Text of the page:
Intel announced today that it has begun shipping
its 25nm NAND flash memory to manufacturers. The new chips were sampled earlier this year
and will supplant Intel's less efficient 34nm parts, which can be found in products such as the second-generation X25-M solid-state drives. Intel's 25nm chips can hold up to 8GB of data or about 7,000 photos, 2,000 songs, or eight hours of video.
An 8GB 25nm NAND flash chips measure just 167mm˛, making it possible to squeeze even more memory into components all across the board – from USB drives and SD cards to smartphones and SSDs. For instance, a 256GB SSD can now be produced with only 32 of Intel's 25nm chips, compared to 64 previously. We'd expect that to lower prices a bit, but Intel hasn't released any figures.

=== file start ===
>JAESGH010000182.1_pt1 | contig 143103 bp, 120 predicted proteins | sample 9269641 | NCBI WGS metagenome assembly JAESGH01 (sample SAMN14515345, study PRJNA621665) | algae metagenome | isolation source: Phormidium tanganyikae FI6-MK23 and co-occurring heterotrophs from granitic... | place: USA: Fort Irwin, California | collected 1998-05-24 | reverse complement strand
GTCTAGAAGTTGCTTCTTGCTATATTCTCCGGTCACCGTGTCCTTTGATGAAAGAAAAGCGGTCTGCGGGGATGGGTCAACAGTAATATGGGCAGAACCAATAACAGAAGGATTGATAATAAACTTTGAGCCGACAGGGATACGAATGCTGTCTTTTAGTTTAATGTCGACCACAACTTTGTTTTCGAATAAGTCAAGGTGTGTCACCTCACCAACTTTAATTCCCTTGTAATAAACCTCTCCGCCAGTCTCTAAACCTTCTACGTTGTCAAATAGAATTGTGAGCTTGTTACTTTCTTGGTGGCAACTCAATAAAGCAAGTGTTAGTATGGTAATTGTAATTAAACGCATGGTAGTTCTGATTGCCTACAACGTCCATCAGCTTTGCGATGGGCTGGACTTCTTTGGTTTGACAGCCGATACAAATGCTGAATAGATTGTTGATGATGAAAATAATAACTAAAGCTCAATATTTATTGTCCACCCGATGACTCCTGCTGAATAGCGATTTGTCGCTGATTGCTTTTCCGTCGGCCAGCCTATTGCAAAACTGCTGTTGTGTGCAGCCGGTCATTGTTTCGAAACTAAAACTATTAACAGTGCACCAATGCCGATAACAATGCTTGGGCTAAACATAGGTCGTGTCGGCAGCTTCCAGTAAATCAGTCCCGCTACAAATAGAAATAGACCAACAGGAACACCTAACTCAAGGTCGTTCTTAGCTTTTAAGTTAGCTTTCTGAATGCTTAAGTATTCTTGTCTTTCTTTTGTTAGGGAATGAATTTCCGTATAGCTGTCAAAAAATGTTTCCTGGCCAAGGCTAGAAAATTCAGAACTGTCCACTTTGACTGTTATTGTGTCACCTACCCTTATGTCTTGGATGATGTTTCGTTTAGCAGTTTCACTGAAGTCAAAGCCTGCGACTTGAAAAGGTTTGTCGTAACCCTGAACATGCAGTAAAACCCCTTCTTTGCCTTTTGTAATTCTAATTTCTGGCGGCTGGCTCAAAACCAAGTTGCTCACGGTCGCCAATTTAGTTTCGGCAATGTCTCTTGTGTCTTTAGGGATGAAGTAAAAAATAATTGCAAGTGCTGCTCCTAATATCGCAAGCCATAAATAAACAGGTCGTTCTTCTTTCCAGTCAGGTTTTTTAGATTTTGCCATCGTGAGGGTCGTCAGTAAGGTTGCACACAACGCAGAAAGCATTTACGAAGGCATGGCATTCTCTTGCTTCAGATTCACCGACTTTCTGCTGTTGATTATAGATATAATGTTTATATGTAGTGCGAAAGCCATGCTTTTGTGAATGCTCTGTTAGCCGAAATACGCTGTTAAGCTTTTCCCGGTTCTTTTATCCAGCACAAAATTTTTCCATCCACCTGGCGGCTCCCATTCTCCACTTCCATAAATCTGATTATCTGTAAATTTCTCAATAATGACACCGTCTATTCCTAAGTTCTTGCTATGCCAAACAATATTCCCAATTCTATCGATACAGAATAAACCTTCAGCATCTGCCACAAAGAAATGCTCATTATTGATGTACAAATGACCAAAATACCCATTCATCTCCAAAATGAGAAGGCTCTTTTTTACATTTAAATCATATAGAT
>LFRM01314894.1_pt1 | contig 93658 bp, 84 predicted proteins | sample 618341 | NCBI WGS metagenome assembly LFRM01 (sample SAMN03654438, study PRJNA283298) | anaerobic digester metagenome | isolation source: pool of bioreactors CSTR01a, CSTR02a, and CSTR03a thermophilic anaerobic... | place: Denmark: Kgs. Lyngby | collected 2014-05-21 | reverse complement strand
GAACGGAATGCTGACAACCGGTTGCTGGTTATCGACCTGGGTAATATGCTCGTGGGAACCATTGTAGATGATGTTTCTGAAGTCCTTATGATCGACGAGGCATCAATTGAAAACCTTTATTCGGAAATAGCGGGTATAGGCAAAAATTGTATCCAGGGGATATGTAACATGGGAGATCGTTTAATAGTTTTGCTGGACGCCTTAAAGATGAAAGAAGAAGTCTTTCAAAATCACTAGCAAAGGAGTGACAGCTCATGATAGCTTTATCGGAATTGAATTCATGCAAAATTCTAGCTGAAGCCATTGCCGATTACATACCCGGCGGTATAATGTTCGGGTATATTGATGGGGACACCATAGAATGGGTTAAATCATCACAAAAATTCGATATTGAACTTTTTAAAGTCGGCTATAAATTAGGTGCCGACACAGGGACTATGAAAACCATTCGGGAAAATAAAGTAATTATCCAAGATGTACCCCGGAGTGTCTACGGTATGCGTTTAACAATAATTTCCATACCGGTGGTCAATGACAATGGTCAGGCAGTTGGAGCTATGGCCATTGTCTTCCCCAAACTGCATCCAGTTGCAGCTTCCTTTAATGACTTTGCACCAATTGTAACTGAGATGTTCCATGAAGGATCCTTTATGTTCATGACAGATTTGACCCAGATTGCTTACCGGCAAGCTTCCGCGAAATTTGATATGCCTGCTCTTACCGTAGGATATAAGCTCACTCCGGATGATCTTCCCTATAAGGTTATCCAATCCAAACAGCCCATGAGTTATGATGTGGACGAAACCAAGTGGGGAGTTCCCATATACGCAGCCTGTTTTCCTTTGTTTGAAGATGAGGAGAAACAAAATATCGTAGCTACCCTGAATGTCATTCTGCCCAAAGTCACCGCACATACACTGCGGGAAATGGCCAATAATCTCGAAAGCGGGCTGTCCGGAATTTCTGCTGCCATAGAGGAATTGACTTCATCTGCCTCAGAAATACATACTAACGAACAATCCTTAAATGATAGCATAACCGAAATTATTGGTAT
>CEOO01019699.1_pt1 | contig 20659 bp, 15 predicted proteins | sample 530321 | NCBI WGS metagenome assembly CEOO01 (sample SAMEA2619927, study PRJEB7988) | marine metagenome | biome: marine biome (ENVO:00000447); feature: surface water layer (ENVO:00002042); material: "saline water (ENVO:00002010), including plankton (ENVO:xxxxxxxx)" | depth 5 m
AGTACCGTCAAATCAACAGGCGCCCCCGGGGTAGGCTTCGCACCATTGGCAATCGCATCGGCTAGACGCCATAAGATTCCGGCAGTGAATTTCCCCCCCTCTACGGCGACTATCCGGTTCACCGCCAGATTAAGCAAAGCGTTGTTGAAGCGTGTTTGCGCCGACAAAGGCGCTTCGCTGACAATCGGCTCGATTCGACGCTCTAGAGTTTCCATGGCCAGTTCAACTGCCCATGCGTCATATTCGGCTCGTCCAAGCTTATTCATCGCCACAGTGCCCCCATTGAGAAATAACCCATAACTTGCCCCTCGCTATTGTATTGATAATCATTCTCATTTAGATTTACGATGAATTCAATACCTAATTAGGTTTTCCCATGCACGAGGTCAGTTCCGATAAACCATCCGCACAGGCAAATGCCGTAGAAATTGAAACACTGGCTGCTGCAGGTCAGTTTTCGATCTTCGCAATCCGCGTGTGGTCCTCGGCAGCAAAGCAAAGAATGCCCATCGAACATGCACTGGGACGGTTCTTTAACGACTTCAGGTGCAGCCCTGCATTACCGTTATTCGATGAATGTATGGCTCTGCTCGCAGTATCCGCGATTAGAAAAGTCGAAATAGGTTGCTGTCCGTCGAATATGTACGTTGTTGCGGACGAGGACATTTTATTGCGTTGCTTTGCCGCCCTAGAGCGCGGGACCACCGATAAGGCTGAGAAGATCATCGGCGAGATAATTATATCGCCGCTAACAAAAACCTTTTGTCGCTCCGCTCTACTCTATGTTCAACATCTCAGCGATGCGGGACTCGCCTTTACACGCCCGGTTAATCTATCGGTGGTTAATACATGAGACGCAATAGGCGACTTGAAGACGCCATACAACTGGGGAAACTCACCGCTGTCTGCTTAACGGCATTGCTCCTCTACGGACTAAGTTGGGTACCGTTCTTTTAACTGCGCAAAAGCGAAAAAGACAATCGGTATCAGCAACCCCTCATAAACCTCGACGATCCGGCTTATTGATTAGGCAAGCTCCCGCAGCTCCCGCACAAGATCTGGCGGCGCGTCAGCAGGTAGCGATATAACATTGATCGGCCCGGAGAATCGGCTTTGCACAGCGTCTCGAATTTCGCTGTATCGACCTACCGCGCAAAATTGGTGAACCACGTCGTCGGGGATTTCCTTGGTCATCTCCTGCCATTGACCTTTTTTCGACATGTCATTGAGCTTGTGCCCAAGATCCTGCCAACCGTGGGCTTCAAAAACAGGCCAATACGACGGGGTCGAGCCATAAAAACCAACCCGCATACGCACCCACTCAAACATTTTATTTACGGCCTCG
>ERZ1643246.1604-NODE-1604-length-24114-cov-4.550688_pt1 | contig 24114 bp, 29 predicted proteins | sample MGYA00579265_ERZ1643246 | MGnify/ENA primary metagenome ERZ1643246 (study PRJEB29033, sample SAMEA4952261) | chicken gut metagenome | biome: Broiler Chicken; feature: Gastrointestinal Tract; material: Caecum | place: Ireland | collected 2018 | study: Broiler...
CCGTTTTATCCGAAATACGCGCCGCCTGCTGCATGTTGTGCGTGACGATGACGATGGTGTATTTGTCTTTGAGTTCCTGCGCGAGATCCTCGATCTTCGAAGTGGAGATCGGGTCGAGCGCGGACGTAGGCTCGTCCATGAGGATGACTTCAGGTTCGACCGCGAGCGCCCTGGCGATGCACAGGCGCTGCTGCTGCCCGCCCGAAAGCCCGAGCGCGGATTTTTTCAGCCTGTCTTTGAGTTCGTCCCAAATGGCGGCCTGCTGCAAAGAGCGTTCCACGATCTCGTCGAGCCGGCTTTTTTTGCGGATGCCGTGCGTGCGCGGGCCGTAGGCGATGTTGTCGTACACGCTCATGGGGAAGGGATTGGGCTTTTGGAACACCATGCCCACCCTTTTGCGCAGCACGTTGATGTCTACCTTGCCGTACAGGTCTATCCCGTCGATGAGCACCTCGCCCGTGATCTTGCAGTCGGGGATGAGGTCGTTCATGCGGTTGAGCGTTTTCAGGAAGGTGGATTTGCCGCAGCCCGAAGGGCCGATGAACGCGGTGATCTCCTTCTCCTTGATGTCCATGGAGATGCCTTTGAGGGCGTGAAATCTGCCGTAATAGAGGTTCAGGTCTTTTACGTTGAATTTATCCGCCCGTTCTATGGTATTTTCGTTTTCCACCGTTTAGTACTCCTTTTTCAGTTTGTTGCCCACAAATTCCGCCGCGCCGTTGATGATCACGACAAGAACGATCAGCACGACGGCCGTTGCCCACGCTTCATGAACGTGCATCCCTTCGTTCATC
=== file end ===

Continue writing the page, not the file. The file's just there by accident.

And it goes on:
With mass production underway, electronics with the new memory should hit store shelves before the year is up, if not shortly thereafter.